Very Moncktonesque.

      • That’s it? You’re dismissing the graphs just because of this?

        Do you at least agree with my interpretation of the meaning of the gain graphs – that is assuming they are plotted correctly, they show that the non-linearity of the system is in the opposite direction of net positive feedback on incremental warming (i.e. each additional watt of net incident solar power causes proportionally less and less warming)???

      • I also agree that the ice core data from Vostok is not necessarily indicative of the magnitude of global change, but I think the author wouldn’t disagree.

      • Really? Here’s a quotation:

        “This indicates that the short term changes seen in both data sets is the likely result of aliasing to even faster, shorter term variability. To get an idea of an accurate historic rate of change, consider the interval from 12.5K to 12K years ago, where the temperature increased about 5˚C or about 1˚C per century. This doesn’t even include the effect of the more rapid short term changes during this interval and already far exceeds the few of tenths of a degree average increase we’ve experienced during the last 100 years.”

        If the author would agree with me, then he is playing with his audience.

        Much of the presentation is also about how temperature changes preceded changes in CO2 in the ice cores. This is totally non-controversial, and yet the author presents it like it was some kind of new revelation. If CO2 has been a feedback in the past, you have to try to nail down the physics going on to predict what will happen when it becomes a forcing agent. No physics here. Just correlations. Once again, the author is either an ignoramus, or is trying to manipulate ignoramuses.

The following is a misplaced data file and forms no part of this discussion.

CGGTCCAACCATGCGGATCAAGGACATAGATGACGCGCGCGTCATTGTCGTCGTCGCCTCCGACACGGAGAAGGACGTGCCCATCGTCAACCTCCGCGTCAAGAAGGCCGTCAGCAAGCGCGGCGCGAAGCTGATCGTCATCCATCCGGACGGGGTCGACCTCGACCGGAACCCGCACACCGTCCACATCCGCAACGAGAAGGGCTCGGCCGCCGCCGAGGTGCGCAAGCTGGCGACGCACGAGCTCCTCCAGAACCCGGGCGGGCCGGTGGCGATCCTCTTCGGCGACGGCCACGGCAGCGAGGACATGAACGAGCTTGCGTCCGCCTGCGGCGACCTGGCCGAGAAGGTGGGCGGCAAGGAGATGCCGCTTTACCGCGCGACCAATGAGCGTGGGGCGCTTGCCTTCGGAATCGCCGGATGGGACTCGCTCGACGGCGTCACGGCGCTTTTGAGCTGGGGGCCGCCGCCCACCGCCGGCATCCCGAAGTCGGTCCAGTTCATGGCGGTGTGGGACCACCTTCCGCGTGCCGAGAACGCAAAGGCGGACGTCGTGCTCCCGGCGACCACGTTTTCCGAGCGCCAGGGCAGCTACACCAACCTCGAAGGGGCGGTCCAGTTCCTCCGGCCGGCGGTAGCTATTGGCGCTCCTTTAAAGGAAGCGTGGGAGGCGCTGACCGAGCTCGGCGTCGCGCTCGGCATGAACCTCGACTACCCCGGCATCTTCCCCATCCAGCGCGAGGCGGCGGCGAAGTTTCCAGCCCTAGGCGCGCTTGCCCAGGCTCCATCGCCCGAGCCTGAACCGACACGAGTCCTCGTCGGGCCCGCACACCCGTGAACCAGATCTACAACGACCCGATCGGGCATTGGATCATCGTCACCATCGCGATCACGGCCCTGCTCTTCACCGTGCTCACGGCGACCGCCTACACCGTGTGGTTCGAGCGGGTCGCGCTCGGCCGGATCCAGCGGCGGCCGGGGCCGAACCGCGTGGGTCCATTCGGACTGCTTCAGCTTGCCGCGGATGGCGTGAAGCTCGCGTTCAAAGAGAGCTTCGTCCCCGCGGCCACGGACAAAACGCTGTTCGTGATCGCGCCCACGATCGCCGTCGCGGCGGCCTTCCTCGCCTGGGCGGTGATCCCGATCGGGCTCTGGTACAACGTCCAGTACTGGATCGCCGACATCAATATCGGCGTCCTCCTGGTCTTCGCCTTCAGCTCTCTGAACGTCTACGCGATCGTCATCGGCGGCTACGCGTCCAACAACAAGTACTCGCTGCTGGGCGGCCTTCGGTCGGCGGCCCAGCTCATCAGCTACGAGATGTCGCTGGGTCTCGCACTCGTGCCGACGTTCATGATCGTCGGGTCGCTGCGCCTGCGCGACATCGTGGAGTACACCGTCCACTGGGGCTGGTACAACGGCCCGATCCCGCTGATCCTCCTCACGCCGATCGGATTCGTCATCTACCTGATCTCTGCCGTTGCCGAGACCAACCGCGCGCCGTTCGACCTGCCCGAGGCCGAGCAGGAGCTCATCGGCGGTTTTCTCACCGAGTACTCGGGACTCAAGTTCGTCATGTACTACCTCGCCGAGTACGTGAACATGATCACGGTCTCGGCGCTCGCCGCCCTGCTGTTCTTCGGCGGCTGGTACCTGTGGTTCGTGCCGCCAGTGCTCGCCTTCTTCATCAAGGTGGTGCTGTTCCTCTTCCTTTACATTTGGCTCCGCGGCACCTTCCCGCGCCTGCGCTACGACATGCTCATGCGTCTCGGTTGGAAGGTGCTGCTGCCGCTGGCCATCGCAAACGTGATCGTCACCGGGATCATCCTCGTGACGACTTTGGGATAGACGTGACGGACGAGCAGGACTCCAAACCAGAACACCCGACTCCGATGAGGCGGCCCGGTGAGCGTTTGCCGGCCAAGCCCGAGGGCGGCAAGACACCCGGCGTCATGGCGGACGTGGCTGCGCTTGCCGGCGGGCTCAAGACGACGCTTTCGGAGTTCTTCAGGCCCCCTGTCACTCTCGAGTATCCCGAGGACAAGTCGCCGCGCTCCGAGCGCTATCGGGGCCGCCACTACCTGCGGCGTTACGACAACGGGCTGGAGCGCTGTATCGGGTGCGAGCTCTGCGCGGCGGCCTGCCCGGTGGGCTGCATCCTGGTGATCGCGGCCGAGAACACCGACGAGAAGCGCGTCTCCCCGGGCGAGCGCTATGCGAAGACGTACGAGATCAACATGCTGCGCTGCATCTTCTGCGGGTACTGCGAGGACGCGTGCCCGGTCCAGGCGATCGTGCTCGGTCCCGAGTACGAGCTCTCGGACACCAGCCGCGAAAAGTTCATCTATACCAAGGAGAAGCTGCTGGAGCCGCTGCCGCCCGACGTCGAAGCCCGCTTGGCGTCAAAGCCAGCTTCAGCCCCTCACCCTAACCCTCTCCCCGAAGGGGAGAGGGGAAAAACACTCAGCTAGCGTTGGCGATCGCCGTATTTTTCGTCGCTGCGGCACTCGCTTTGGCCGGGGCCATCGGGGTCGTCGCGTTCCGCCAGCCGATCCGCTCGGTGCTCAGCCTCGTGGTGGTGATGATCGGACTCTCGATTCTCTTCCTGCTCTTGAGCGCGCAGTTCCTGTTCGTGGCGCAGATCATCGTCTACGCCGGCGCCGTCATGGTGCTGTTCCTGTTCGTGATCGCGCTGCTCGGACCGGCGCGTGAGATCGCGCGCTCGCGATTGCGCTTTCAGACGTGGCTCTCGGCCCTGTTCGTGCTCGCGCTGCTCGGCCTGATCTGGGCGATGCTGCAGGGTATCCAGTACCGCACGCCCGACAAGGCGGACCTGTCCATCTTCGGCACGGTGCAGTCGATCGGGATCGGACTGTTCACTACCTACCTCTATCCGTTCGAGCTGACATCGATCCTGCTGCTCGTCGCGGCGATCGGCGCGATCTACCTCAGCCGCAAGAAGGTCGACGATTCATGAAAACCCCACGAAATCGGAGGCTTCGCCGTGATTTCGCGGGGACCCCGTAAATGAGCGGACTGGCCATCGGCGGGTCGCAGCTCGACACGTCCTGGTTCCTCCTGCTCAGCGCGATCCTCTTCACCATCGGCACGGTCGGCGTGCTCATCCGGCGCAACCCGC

As for the graph you linked, I don’t know where he got the data, how he analyzed it, or anything. Has it been published in a peer-reviewed journal? Or am I just supposed to believe it because some guy put it on the Internet?

        So yes, I’m going to dismiss it, at least for now. If I were ever feeling motivated, I might try to figure out how to reproduce the analysis. But given that it’s from some unknown person who makes very poor arguments in other cases, and who hasn’t bothered to subject his analysis to peer review, and given that you’re the only one I’ve ever heard pushing these kinds of arguments… I’m not feeling motivated enough, at the moment.